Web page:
My husband has been really trying to eat only when hungery and only until just full, not stuffed, over the last week, and he lost a quick 3 pounds that way - putting him at his lowest adult weight! (still healthy range though.)
Inspired by him, and after my last fast, when I know my metabolism has slowed down a bit and will be slower for 3-4 weeks, I am now committing once again to searching for my true appetite and satiety levels. I have done this before, but gotten off track, and I need to recommit. Starting Stats:Weight:
Day 1: Breakfast
Woke up very full still, after eating a lot (too much) food yesterday and over the weekend (family gatherings are the hardest to not just keep eating at, even when the food is all OK for me to eat.)
Did not eat breakfast until about 10: 15 am, my usual smoothie. As I ate, I stayed aware and realized I was full about 2/3rds of the way through, so I put the rest in a bottle and into my freezer for later or tomorrow morning. finished about 11 am. We'll see how long it takes for me to get hungry after that light breakfast.Lunch/ Dinner
Didn't get hungry until about 4pm, am now eating at 5pm.
The hard part now is not getting stuffed. I am chewing well and pacing myself. It sounds hard, and it is
hard, but I never thought this would be easy.
Finally, about halfway through what I had prepared, I had to admit I was full. I went beyond and ate another half apple, because I had a hard time not just continuing to eat, but then I stopped myself. Not hungry at all - at least not biologically! "Hungry" for something though, and I am not sure what. Have yet to identify the lack I feel, which is probably either emotional or circumstantial, but I know enough to see it is not hunger for food.
I remember when I was growing up, we did not have much junk in the house, like ice cream. We'd go out to eat ice cream, as a special thing, maybe once or twice a week in the summer, and not at all the rest of the year. We'd have cake or chips on birthdays, holidays or family gatherings, and when we ate out we never got dessert unless it was a special occasion.
When i was srounf 13, my mother got a job that she did not like becasue we needed money. My father started doing the cooking and shopping, and he was more inclined towards cooking really decadent foods and buying ice cream.
I remembered yesterday my Mother sitting in the kitchen during that time, around 10 pm most weeknights, just spooning down double-chocolate chip ice cream. Sometimes she'd eat a whole pint, sometimes not.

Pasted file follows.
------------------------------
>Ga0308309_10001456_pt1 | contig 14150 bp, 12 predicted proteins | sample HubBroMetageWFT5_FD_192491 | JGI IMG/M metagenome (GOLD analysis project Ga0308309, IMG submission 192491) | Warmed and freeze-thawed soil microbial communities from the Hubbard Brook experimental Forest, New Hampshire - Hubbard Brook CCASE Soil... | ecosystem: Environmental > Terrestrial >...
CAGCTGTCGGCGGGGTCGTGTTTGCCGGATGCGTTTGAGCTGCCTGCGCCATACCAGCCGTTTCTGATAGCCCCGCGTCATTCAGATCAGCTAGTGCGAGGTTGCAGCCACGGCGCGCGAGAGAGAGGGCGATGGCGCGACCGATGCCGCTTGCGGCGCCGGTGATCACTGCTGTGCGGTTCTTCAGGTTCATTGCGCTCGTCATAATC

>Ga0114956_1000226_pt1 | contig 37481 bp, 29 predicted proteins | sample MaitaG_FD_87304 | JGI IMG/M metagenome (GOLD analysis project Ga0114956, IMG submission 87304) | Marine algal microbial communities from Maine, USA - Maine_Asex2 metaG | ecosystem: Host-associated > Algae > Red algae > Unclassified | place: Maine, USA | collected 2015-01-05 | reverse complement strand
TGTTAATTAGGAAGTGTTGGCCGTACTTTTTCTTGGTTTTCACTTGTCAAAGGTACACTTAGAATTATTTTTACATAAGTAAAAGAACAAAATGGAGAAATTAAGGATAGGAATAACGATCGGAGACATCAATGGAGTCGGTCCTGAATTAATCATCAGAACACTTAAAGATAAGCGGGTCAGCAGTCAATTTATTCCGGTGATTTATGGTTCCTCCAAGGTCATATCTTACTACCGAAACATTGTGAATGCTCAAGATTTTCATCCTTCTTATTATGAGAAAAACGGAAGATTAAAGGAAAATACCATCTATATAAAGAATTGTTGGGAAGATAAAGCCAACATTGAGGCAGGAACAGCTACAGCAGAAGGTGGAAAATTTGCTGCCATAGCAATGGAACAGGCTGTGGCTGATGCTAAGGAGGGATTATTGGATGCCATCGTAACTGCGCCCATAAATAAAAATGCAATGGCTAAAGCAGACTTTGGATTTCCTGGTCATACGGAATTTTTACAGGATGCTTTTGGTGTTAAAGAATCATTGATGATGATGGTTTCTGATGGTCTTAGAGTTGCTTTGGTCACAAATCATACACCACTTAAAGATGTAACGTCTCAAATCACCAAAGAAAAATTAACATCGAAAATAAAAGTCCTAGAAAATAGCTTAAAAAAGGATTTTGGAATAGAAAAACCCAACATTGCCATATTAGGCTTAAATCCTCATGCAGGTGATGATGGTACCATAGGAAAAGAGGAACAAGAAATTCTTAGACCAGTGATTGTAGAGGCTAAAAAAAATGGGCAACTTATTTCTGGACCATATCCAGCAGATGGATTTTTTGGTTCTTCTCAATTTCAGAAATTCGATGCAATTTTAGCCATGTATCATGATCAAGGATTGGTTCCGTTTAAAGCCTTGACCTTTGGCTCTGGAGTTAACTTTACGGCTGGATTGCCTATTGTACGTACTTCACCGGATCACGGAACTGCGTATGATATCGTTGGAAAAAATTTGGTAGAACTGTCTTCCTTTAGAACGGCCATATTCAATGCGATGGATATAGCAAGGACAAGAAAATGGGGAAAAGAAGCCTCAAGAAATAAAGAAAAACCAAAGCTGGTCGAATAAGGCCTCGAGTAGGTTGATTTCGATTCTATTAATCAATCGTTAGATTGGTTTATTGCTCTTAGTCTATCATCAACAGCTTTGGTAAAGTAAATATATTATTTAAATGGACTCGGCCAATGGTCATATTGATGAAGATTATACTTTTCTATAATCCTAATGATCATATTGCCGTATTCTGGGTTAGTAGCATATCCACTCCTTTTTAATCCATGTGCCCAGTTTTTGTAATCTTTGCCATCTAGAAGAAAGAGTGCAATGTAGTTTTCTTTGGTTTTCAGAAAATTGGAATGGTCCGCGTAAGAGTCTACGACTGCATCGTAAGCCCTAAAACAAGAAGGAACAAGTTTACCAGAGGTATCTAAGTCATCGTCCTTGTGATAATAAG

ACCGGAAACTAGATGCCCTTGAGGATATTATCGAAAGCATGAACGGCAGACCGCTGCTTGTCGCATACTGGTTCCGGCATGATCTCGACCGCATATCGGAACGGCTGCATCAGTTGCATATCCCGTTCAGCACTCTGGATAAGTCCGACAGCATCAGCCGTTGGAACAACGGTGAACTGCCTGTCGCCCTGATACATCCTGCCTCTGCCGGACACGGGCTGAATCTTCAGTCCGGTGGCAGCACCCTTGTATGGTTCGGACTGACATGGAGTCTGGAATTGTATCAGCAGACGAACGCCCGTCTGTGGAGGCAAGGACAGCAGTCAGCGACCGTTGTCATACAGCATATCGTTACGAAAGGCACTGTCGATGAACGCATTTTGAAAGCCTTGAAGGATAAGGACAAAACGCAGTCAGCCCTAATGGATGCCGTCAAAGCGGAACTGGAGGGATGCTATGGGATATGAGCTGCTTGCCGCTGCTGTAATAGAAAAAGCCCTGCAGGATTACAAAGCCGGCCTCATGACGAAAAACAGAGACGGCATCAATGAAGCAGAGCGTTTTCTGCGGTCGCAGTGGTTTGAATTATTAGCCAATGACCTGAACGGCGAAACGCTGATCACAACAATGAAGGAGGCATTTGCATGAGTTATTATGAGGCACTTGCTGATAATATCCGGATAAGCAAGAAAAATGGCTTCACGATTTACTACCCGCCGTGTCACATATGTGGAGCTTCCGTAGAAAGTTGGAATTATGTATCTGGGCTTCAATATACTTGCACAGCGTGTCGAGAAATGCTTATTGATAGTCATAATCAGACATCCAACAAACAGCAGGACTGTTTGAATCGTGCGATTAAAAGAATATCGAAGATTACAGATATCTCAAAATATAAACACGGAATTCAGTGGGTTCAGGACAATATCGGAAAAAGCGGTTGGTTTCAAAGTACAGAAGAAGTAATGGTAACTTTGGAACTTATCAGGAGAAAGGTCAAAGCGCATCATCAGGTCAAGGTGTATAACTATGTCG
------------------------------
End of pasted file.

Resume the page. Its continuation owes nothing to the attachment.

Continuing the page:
It was clear to me when I remembered this image that this was when the emotional eating started for her, and one of the places I learned to do that. From then on, whenever there was a "hard" time for anyone, we'd turn to treat food - I'd get Nutella or ice cream when something bad happened(like getting a bad grade, for heaven's sake!!!), and my mom would get cake or ice cream. My Dad would just stuff his face standing up in the kitchen at night, or drink Irish whiskey.
This weekend I made Irish soda bread for my Father-in-law's 75th birthday party. I used Kerry Gold butter, and when I was melting it in the pan for the bread, I was struck by all these memories of eating butter on everything - pasta with butter, peanut butter and butter sandwiches, nutella and butter on toast, ham and butter sandwiches, macaroni and hunt's tomato sauce with tons of butter - the list goes on!
I managed not to have any, but the craving it set off caused me to overeat A LOT this past weekend.
Today I read this amazing post on Page 7 of Deb's journal
, written by Norm:
"And I knew it was because it triggered fond memories. I wouldn't eat that chicken because it appealed to me then and there, because quite honestly, it didn't.. I would have eaten it trying to capture the pleasure I felt before. And I knew that wouldn't be possible. I learned from my addiction to alcohol many years ago that many people drink ever increasing amounts of alcohol trying to recapture the initial pleasure alcohol brought them in the past... and requiring more and more alcohol while bringing them less and less pleasure... Then I was sad for about 30 seconds before I remembered I'd already gone through this process and let it go, went back to eating my potatoes, and all was well with the world.
The process I'm referring to is the letting go of foods and relationships to foods I've had in the past. it's a grieving process, much like you go through during a divorce. People who do not go through this process after a divorce carry much more baggage into their future that will plague them forever, causing them to make bad decisions and hinder their ability to "get it right" the next time. Same thing with the relationships we have with food. If we do not properly say goodbye, if we do not grieve their loss then we're likely to make a bad decision when we find ourselves sitting at the same table with them.
I'd gone through that process and that plate of chicken might as well of been my ex-wife... Still looked good... still smelled wonderful.... but I wasn't touching it. Hell no!!
It really hit home for me. Thank you Norm, for saying exactly what I needed to hear!